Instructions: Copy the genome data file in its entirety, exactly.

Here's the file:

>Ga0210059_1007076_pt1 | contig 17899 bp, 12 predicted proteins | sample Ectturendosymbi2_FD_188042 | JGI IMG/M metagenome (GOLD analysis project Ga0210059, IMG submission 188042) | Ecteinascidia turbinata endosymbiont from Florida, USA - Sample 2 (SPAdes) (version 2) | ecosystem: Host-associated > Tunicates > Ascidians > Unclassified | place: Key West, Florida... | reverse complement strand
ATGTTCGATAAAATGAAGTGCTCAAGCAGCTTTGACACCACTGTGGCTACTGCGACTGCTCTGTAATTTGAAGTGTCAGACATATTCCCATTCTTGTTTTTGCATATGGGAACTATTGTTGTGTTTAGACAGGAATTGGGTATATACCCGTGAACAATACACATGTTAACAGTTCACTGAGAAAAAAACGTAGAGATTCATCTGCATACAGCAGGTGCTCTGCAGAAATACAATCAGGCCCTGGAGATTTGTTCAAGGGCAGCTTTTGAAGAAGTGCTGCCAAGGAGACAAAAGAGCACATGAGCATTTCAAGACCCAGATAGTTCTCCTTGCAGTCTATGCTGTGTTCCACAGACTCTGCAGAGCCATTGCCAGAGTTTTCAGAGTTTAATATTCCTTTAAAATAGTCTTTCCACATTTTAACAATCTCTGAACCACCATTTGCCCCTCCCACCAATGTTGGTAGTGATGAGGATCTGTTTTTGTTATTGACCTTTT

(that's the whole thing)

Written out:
>Ga0210059_1007076_pt1 | contig 17899 bp, 12 predicted proteins | sample Ectturendosymbi2_FD_188042 | JGI IMG/M metagenome (GOLD analysis project Ga0210059, IMG submission 188042) | Ecteinascidia turbinata endosymbiont from Florida, USA - Sample 2 (SPAdes) (version 2) | ecosystem: Host-associated > Tunicates > Ascidians > Unclassified | place: Key West, Florida... | reverse complement strand
ATGTTCGATAAAATGAAGTGCTCAAGCAGCTTTGACACCACTGTGGCTACTGCGACTGCTCTGTAATTTGAAGTGTCAGACATATTCCCATTCTTGTTTTTGCATATGGGAACTATTGTTGTGTTTAGACAGGAATTGGGTATATACCCGTGAACAATACACATGTTAACAGTTCACTGAGAAAAAAACGTAGAGATTCATCTGCATACAGCAGGTGCTCTGCAGAAATACAATCAGGCCCTGGAGATTTGTTCAAGGGCAGCTTTTGAAGAAGTGCTGCCAAGGAGACAAAAGAGCACATGAGCATTTCAAGACCCAGATAGTTCTCCTTGCAGTCTATGCTGTGTTCCACAGACTCTGCAGAGCCATTGCCAGAGTTTTCAGAGTTTAATATTCCTTTAAAATAGTCTTTCCACATTTTAACAATCTCTGAACCACCATTTGCCCCTCCCACCAATGTTGGTAGTGATGAGGATCTGTTTTTGTTATTGACCTTTT